Tag Archives: diets don’t work

Should I count calories?

With all these calorie counting apps that are around and the pressure is better on us to look a certain way calorie counting can be an easy trap to fall into. Whilst it can be useful in some clinical instances I don’t think it is helpful for the general purposes of dieting.
 
Formally, a Calorie is a measure of the amount of energy required to heat one kilogram of water one degree Celsius. It was first used in engineering and physics, but eventually found its way into nutrition, we have Wilbur Atwater to thank for that.
 
Whilst it may make sense that tracking your calories, macros and nutritional intake will help you with your weight, overall health or dietary intake in fact it can have the opposite affect. It can lead to you becoming obsessed with counting everything you eat and feeling you have to stick within a certain number of calories per day. This will stop you enjoying your food and impact your socialising too.  What if you are out with friends in a cafe, a once a week occurance and the cake you is 450kcals plus a coffee 150kcals but you are only allowing yourself to eat 1500kcals a day? That cake is 1/5th of your calorie intake for the day, so is it worth eating it? Do you choose to eat it knowing you will be over your calorie limit for the day but that you have enjoyed your cake and time with friends, do you choose to eat the coffee and cake but then restrict your calories the next day to make up for it or do you decline the cake and feel deprived and as if you cannot join in?
 
Dietitian UK: Why I don't like calorie counting
 
I’d suggest that calorie counting can be a useful guide and tool for one off occasions but over the long term it has the potential to become obsessive.  Following a calorie restrictive diet does not make it a balanced diet. You could be getting all your calories from just fruit and veggies or be skipping a whole food group out.
 
There is also the question of is it even accurate? There is no way to accurately know the exact calories of the food apart from using a calorimeter in a laboratory. I don’t know about you but I don’t want to burn my food up each time! Yes this is worked out for us on food labels but that is a guide. A slightly different portion size, a different way of cooking, a slight change to a recipe and it will have a small affect. Does that matter? No not really as the calories are just a guide. 
 
Delving deeper,  your body will also not necessarily absorb all the calories that you eat. For some foods such as nuts for example, a proportion of the calories are excreted. So even know you may be eating  X  amount of calories you are not necessarily going to be absorbing all of those. Other foods can make your metabolism work harder, again showing calorie counting to not be a 100% accurate tool.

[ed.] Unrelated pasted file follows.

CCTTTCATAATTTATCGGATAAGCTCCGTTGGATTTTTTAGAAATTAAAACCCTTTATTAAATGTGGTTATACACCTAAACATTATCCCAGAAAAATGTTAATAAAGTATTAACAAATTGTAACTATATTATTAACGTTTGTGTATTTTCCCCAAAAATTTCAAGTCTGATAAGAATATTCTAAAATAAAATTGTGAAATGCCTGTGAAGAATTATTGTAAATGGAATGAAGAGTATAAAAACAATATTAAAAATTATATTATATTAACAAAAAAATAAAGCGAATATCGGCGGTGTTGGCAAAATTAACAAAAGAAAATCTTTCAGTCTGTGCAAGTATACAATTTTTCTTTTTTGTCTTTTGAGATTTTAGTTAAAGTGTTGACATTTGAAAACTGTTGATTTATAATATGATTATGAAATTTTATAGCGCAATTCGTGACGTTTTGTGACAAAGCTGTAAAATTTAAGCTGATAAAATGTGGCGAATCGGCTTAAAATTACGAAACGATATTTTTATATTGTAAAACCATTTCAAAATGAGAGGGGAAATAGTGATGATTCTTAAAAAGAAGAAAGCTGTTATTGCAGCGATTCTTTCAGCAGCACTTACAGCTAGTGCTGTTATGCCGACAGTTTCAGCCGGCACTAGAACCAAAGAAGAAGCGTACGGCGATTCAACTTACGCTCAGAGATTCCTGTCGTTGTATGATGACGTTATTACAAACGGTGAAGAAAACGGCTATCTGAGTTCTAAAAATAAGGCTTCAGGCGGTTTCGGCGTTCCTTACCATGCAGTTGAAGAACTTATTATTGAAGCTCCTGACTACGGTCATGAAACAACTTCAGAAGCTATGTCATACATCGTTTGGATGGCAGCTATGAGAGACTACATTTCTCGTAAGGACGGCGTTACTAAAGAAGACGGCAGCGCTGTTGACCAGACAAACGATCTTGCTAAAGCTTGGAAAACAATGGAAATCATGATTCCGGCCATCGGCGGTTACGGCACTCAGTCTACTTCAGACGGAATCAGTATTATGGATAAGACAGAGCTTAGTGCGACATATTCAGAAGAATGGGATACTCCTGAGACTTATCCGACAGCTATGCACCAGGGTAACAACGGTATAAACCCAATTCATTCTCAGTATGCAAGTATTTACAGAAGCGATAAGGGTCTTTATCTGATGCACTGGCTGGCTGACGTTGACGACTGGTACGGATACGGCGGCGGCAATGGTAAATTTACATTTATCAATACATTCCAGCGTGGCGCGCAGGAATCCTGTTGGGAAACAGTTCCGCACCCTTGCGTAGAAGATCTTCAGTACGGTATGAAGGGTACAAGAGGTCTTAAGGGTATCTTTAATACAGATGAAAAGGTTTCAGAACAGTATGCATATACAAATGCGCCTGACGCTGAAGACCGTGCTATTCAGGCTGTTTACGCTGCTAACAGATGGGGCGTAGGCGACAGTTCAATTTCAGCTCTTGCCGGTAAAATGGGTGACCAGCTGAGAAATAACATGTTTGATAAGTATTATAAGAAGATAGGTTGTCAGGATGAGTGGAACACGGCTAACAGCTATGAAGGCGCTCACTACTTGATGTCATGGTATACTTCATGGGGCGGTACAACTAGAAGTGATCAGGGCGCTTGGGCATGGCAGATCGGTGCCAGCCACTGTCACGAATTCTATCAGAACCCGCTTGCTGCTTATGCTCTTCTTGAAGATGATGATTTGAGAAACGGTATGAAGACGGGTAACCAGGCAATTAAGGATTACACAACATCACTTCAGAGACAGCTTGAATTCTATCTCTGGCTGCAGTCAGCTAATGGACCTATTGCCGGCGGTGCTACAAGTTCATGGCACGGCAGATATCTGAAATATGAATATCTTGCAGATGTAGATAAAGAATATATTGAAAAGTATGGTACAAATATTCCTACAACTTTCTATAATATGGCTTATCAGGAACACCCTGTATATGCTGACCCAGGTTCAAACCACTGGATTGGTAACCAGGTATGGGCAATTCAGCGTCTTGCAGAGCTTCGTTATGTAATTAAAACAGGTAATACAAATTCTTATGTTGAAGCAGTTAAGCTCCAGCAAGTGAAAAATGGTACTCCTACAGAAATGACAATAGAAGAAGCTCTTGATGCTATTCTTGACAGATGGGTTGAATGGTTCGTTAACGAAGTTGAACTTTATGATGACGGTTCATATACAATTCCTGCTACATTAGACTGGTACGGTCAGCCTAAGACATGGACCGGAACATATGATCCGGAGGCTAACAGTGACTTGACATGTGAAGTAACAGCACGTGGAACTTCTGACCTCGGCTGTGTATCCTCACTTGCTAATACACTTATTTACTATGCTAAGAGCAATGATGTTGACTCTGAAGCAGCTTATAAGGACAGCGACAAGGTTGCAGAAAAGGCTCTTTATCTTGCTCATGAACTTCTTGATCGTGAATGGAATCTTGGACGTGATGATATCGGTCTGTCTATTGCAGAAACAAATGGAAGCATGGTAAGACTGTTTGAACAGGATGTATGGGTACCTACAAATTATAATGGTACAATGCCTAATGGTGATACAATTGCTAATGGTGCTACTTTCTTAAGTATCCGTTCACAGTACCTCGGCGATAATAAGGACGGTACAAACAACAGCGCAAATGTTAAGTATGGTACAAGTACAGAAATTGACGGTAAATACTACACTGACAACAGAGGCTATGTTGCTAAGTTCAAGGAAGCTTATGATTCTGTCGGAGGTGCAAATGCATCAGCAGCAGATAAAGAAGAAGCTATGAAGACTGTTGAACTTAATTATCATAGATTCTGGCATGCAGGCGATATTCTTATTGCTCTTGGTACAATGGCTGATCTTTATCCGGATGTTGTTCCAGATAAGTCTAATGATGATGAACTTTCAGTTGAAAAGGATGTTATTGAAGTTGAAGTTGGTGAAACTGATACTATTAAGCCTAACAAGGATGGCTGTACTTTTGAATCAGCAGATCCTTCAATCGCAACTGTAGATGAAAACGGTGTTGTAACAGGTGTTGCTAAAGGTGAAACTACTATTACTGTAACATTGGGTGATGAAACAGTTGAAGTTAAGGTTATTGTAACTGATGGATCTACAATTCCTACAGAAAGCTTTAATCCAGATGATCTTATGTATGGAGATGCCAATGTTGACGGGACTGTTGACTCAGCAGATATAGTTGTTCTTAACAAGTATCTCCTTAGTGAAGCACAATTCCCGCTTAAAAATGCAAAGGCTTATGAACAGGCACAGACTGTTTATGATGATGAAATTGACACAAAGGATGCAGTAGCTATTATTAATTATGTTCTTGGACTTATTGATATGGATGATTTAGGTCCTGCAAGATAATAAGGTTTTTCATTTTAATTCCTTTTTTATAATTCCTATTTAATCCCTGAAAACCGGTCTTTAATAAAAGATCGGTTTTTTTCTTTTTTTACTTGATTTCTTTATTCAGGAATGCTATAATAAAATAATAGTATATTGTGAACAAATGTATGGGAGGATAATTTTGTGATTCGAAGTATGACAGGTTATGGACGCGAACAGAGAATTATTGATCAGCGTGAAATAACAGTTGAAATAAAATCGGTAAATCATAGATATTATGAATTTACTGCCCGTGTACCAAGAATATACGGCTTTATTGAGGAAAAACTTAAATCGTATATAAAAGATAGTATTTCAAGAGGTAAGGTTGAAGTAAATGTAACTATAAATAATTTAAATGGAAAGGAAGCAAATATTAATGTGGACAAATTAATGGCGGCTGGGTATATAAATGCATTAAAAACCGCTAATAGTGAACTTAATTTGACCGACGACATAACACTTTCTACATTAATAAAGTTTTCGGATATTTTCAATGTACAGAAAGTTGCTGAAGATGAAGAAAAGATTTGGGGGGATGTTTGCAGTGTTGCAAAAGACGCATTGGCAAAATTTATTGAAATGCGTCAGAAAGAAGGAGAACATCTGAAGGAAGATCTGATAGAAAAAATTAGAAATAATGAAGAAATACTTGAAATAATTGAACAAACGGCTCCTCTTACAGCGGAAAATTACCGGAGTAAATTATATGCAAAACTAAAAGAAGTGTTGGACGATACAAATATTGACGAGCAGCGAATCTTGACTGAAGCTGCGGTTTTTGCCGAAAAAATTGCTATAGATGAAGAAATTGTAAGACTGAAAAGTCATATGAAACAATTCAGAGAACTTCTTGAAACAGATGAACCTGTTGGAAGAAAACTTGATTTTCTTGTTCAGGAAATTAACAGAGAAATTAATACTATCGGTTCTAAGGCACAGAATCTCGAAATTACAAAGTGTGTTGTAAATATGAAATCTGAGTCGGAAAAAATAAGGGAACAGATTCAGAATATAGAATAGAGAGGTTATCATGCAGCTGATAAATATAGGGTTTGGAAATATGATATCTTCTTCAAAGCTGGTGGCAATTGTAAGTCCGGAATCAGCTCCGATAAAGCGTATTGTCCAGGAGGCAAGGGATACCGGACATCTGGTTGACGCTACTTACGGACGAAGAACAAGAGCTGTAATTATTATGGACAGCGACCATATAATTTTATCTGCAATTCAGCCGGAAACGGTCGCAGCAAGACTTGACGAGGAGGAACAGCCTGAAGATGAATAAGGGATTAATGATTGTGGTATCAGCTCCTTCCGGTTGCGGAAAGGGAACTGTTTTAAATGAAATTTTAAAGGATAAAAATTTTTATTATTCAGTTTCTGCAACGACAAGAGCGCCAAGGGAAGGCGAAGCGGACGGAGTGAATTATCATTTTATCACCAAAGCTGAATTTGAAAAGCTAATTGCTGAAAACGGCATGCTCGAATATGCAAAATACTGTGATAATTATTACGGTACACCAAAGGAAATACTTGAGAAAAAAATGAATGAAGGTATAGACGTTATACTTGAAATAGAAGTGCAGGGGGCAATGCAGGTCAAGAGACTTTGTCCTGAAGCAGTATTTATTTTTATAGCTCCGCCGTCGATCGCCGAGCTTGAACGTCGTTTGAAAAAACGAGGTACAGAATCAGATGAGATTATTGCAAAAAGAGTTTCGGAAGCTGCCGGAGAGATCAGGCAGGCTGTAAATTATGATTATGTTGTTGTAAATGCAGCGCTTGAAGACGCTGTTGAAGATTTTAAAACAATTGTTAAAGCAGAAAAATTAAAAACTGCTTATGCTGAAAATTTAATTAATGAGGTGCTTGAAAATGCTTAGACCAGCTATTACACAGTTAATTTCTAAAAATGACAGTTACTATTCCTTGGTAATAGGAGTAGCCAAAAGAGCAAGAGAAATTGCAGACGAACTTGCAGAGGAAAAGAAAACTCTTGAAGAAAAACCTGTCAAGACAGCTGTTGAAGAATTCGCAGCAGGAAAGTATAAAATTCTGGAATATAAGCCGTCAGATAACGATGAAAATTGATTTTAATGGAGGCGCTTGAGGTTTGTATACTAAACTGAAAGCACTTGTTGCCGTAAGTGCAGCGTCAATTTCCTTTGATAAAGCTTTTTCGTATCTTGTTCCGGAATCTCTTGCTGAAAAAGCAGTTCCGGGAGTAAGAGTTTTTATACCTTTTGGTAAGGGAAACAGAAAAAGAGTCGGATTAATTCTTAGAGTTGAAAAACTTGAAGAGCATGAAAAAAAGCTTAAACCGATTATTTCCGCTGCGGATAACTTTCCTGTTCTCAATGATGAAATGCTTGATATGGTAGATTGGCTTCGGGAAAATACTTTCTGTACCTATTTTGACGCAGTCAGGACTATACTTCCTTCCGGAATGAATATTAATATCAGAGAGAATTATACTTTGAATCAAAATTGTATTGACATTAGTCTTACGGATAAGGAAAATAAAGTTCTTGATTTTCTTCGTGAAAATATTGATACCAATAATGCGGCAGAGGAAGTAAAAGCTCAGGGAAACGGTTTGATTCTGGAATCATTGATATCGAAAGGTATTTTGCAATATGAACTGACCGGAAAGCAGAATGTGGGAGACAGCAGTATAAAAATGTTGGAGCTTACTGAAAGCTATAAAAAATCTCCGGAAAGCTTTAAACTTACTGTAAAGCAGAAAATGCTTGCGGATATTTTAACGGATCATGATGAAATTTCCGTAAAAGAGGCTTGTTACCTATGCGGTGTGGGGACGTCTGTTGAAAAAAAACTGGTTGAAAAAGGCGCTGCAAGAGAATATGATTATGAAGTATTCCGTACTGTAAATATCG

Personally I do not think counting calories on a daily basis is helpful and it can be a negative trap that you fall into. Instead look at the balance of your diet. Think about getting a range of nutrients in to your day and a wide variety of foodstuffs. Ensure you cook from scratch as much as possible, eating wholegrains and starchy foods, fruit and veggies, protein and healthy fats regularly. Enjoy what you eat, stop when you are full, eat when you’re hungry and be mindful of the food that you consume but not consumed by it.
 
 

Why you should say NO to diets.

Weight loss, that seems to often be the theme for January. Which is all good, but I find it slightly frustrating that the answer people turn to is often jumping onto the next diet craze.

weight loss

Here are my top reasons why not to diet.

1. A short term fix leads to short term weight loss.

Most people want to lose weight forever. Most diets don’t result in this, they lead to some weight loss followed by the weight piling back on again. Go for long term lifestyle changes that you are going to stick to for the long haul.

2. Food is to be enjoyed.

Diets can be very restrictive and frustrating as well a limiting you socially. Food is a central part of life and socialising so it is important to find an eating plan full of foods you like, love and want to eat. Planning in treats is essential, this helps you feel like you have a bit of the “naughty” foods in your life without going over the top. If they are planned in then you know they are coming and can look forward to them. Eat well 80% of the time and treat yourself 20%,the 80/20 rule. I believe in everything in moderation.

3. Swings and roundabouts instead of slides.

Yo-yo dieting leads to your metabolism getting very confused. Instead of swinging from one way of eating to another find a consistent approach to get that weight sliding down steadily.

4. The tortoise wins the race.

Remember the tortoise and the hare story? Sometimes slowly but surely is the way to go and that is definitely the case for weight loss. Aim to lose 1-2lbs a week (0.5kg) and no more. It may not sound as dramatic or seem like you are losing the weight the speed you would  like but in the long term this will work. Too rapid weight loss usually means you are losing fluid and muscle  rather than fat.

4.Go with the science.

A lot of the time diets are not based on scientific research but on someones experience, logic and ideas. There has been a lot of researched into weight loss, so why go with someone’s ideas and not the facts? Be careful of your sources, look for a qualified professional – dietitian or registered nutritionist. Trust a dietitian to give you evidenced based advice you can believe in.

Look out for my next post on HOW to lose weight without dieting and my healthy meal planners that are coming up this month.